Who is your social customer?


Note: This is the fourth article in the 7 part series on social media contributed by Xerago. First article here, second here, and the third here.

A lot of businesses focus solely on the creation of accounts on social media websites. Once the accounts are created, the initial enthusiasm soon transforms to confusion and lack of clarity in terms of direction. This is because a lot of us don’t think of taking a minute to consider what exactly we’re going to do with these social media accounts to leverage our marketing efforts.

One primary question we fail to think about is who our social customers are likely to be and how we can align content to suit their requirements. Before we get to the act of identifying who our social customers are, we must understand who a social customer is.

A social customer is essentially someone who generates discussions or conversations about your products/services. These conversations don’t necessarily have to be online. In fact, brand advocates are known to take conversations offline, thus improving awareness and recall. These conversations, therefore, are spread across channels as well as mediums.

Social customers are known to have dynamic behavioral patterns that change in real-time and their circle of influence is not restricted to their respective friends and followers. These individuals have very unique preferences. They completely abhor unsolicited information and consume only the information that they feel is relevant to them. What’s more, the information is required to be relevant to them at a particular point of time. Needless to say one-way communication methods such as mass advertisements make no impact on them. The ideal way for brands to engage with social customers is through conversations.

Individuals who have made a purchase and interact with your brand online can evolve into different categories of social customers, according to MediaBistro:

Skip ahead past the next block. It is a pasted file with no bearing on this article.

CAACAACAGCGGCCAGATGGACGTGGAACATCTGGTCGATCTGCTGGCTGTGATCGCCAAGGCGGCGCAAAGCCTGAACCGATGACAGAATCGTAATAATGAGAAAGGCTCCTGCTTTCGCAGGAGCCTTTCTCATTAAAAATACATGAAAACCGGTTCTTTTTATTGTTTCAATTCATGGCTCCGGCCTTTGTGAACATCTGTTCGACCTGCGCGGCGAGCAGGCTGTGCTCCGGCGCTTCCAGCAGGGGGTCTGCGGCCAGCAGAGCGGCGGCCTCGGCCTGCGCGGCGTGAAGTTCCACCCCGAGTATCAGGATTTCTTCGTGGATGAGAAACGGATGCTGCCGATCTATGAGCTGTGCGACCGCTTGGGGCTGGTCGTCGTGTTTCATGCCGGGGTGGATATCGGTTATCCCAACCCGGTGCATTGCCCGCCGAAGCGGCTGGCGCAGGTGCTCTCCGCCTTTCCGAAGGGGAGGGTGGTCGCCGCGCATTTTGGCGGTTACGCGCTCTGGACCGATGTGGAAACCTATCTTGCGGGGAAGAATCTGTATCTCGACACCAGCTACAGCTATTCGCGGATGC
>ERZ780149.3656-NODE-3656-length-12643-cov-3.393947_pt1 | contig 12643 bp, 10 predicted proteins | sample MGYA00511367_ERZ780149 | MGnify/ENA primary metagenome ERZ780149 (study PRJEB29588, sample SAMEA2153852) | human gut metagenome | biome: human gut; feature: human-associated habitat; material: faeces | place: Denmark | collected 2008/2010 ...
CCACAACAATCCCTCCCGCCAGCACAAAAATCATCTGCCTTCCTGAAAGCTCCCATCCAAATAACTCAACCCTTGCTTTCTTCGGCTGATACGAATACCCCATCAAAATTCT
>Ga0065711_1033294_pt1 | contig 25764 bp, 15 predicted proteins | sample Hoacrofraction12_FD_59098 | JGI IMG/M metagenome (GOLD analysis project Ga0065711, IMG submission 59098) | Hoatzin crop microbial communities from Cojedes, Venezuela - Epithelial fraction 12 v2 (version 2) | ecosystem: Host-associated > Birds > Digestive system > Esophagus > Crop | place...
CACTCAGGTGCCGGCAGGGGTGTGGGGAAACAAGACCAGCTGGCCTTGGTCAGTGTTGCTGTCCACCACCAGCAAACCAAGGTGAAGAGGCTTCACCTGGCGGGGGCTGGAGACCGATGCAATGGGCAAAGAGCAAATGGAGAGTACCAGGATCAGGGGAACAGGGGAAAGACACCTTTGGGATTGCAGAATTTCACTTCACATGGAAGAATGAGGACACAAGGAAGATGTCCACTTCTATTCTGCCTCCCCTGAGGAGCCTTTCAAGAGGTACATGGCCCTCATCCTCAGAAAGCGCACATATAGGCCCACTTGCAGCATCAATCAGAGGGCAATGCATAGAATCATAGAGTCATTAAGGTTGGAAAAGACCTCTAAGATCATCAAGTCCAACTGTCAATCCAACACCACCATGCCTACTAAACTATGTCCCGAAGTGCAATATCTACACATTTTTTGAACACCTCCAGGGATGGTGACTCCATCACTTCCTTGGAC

• Those who express negative reviews
  • Those who request assistance when encountering difficulty with the product/service
  • Those who cancel when encountering difficulty with the product/service
  • Those who suggest improvements to the brand to overcome the pain points
  • Those who recommend the product to others
  • Those who are satisfied and consider purchase in future

Based on the information pertaining to the traits of social customers, it is clear that for brands to gain the attention of and make an impact on these individuals, they must ensure that they are present on multiple channels, facilitating multiple touch points. It is believed that for a social customer to start believing in a particular message from a brand, they need to see or hear it around 3-5 times.

The influence of the social customer and his/her opinion is evident in the model of closed-loop value creation. According to Michael Brito, Senior VP at Edelman Digital, the process starts when the social customer creates value through conversations. The social brand then creates value by engaging with the social customer and actively listening. The social business, in turn, creates value by implementing internal changes after considering feedback from the social customers.

Brands need to keep in mind what really matters to social customers. Some questions to ponder to ensure value creation for social customers:

  • Are customers’ issues expressed/discussed on social media being resolved?
  • Can information/content be easily shared by customers?
  • Are faithful fans (or superfans) being rewarded for their contributions to the brand conversation?

Considering that every brand’s offering is unique, their target audiences and, therefore, social customer will vary. Accordingly, ways to identify social customers also need to be customized. For instance, if your organization sells athletic shoes, seeking athletes on specific online platforms needn’t be the only way to identify your social customer. You could also consider participants at fitness/weight loss-related discussion forums, target other sports-related forums (to cover individuals who cross-train), seek out high school /college going kids who are keenly involved in sports and so on.

Identifying and understanding your social customer is crucial to create effective communication that will engage and inform. This will also power positive social customer experiences.


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